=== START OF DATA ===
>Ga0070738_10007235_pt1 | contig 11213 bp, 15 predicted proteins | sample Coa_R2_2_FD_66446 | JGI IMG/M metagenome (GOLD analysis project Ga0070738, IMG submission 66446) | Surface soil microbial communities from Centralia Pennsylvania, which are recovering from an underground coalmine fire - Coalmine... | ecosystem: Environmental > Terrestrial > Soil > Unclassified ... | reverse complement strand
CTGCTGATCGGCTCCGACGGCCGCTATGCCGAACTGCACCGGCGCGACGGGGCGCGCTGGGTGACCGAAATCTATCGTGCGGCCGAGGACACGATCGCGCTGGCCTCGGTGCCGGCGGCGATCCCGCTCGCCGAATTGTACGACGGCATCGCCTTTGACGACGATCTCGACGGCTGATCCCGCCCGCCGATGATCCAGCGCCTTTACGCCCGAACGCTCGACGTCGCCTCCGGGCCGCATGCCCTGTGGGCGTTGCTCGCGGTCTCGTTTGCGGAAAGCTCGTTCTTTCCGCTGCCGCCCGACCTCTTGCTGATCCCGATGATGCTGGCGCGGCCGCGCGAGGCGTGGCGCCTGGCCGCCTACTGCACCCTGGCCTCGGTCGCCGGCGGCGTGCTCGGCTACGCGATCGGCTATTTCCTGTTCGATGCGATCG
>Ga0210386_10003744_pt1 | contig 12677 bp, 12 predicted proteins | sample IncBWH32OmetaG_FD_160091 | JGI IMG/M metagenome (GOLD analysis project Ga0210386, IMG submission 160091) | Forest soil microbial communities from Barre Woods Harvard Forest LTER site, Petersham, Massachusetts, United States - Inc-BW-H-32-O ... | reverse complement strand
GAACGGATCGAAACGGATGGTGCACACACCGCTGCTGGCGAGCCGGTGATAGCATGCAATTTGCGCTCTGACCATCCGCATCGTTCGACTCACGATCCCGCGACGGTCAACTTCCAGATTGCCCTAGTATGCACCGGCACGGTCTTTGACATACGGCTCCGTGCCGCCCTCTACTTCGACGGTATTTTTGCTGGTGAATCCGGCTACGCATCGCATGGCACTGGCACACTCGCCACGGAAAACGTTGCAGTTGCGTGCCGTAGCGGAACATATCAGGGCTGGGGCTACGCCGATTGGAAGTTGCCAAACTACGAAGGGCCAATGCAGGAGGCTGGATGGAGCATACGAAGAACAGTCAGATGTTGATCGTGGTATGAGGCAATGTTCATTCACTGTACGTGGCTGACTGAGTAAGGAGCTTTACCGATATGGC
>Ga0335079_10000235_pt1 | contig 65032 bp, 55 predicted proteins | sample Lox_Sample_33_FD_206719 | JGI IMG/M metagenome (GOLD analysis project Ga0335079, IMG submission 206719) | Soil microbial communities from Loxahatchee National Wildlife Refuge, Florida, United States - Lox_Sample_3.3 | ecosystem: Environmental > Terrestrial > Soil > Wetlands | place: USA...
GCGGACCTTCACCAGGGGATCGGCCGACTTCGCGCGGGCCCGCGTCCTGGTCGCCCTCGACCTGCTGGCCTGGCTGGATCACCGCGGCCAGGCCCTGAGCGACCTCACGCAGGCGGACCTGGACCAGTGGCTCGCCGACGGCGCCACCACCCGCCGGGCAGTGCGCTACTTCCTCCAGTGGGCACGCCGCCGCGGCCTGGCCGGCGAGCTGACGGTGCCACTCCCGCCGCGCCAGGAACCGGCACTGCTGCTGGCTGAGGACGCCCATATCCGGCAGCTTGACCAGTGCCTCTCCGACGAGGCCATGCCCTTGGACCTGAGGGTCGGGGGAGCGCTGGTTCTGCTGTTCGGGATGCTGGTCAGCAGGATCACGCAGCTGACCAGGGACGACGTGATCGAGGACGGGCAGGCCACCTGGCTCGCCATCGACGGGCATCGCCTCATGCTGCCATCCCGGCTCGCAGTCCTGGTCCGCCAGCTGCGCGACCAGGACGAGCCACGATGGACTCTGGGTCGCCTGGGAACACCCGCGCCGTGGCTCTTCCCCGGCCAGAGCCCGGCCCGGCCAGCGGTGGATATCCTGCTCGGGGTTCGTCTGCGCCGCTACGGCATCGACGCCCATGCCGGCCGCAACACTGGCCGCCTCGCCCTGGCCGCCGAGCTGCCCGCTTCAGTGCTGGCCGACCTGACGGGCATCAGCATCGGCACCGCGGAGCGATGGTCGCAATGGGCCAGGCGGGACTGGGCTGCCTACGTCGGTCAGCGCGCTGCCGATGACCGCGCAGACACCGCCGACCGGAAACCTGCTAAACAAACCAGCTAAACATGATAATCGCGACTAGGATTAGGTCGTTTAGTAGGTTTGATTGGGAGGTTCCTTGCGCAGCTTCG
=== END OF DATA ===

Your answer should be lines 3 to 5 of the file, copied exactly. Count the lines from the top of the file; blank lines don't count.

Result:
>Ga0210386_10003744_pt1 | contig 12677 bp, 12 predicted proteins | sample IncBWH32OmetaG_FD_160091 | JGI IMG/M metagenome (GOLD analysis project Ga0210386, IMG submission 160091) | Forest soil microbial communities from Barre Woods Harvard Forest LTER site, Petersham, Massachusetts, United States - Inc-BW-H-32-O ... | reverse complement strand
GAACGGATCGAAACGGATGGTGCACACACCGCTGCTGGCGAGCCGGTGATAGCATGCAATTTGCGCTCTGACCATCCGCATCGTTCGACTCACGATCCCGCGACGGTCAACTTCCAGATTGCCCTAGTATGCACCGGCACGGTCTTTGACATACGGCTCCGTGCCGCCCTCTACTTCGACGGTATTTTTGCTGGTGAATCCGGCTACGCATCGCATGGCACTGGCACACTCGCCACGGAAAACGTTGCAGTTGCGTGCCGTAGCGGAACATATCAGGGCTGGGGCTACGCCGATTGGAAGTTGCCAAACTACGAAGGGCCAATGCAGGAGGCTGGATGGAGCATACGAAGAACAGTCAGATGTTGATCGTGGTATGAGGCAATGTTCATTCACTGTACGTGGCTGACTGAGTAAGGAGCTTTACCGATATGGC
>Ga0335079_10000235_pt1 | contig 65032 bp, 55 predicted proteins | sample Lox_Sample_33_FD_206719 | JGI IMG/M metagenome (GOLD analysis project Ga0335079, IMG submission 206719) | Soil microbial communities from Loxahatchee National Wildlife Refuge, Florida, United States - Lox_Sample_3.3 | ecosystem: Environmental > Terrestrial > Soil > Wetlands | place: USA...